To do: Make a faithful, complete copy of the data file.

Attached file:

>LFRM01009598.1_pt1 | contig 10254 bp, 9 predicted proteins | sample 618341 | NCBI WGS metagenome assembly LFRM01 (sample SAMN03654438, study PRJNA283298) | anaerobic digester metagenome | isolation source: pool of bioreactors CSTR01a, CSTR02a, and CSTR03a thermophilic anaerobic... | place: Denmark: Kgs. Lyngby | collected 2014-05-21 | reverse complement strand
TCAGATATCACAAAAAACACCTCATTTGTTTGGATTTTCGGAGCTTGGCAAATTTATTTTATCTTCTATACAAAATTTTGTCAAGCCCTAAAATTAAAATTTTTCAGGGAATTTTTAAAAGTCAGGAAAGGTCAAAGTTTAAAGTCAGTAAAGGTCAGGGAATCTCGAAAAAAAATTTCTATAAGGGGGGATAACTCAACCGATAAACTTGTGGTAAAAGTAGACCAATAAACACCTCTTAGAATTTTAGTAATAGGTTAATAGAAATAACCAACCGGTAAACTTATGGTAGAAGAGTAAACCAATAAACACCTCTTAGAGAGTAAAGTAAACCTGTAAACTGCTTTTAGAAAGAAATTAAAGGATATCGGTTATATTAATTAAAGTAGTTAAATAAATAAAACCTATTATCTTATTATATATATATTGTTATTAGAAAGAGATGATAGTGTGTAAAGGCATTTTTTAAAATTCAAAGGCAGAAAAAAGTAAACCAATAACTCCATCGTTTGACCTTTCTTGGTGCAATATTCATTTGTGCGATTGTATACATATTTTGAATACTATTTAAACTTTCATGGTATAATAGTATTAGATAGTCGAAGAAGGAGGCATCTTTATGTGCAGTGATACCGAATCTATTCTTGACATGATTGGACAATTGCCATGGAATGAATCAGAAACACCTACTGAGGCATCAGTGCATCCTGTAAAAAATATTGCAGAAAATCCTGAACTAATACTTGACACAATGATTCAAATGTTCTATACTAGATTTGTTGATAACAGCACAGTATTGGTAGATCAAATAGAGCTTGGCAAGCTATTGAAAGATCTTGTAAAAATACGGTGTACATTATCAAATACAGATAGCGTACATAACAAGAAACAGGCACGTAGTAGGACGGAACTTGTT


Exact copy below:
>LFRM01009598.1_pt1 | contig 10254 bp, 9 predicted proteins | sample 618341 | NCBI WGS metagenome assembly LFRM01 (sample SAMN03654438, study PRJNA283298) | anaerobic digester metagenome | isolation source: pool of bioreactors CSTR01a, CSTR02a, and CSTR03a thermophilic anaerobic... | place: Denmark: Kgs. Lyngby | collected 2014-05-21 | reverse complement strand
TCAGATATCACAAAAAACACCTCATTTGTTTGGATTTTCGGAGCTTGGCAAATTTATTTTATCTTCTATACAAAATTTTGTCAAGCCCTAAAATTAAAATTTTTCAGGGAATTTTTAAAAGTCAGGAAAGGTCAAAGTTTAAAGTCAGTAAAGGTCAGGGAATCTCGAAAAAAAATTTCTATAAGGGGGGATAACTCAACCGATAAACTTGTGGTAAAAGTAGACCAATAAACACCTCTTAGAATTTTAGTAATAGGTTAATAGAAATAACCAACCGGTAAACTTATGGTAGAAGAGTAAACCAATAAACACCTCTTAGAGAGTAAAGTAAACCTGTAAACTGCTTTTAGAAAGAAATTAAAGGATATCGGTTATATTAATTAAAGTAGTTAAATAAATAAAACCTATTATCTTATTATATATATATTGTTATTAGAAAGAGATGATAGTGTGTAAAGGCATTTTTTAAAATTCAAAGGCAGAAAAAAGTAAACCAATAACTCCATCGTTTGACCTTTCTTGGTGCAATATTCATTTGTGCGATTGTATACATATTTTGAATACTATTTAAACTTTCATGGTATAATAGTATTAGATAGTCGAAGAAGGAGGCATCTTTATGTGCAGTGATACCGAATCTATTCTTGACATGATTGGACAATTGCCATGGAATGAATCAGAAACACCTACTGAGGCATCAGTGCATCCTGTAAAAAATATTGCAGAAAATCCTGAACTAATACTTGACACAATGATTCAAATGTTCTATACTAGATTTGTTGATAACAGCACAGTATTGGTAGATCAAATAGAGCTTGGCAAGCTATTGAAAGATCTTGTAAAAATACGGTGTACATTATCAAATACAGATAGCGTACATAACAAGAAACAGGCACGTAGTAGGACGGAACTTGTT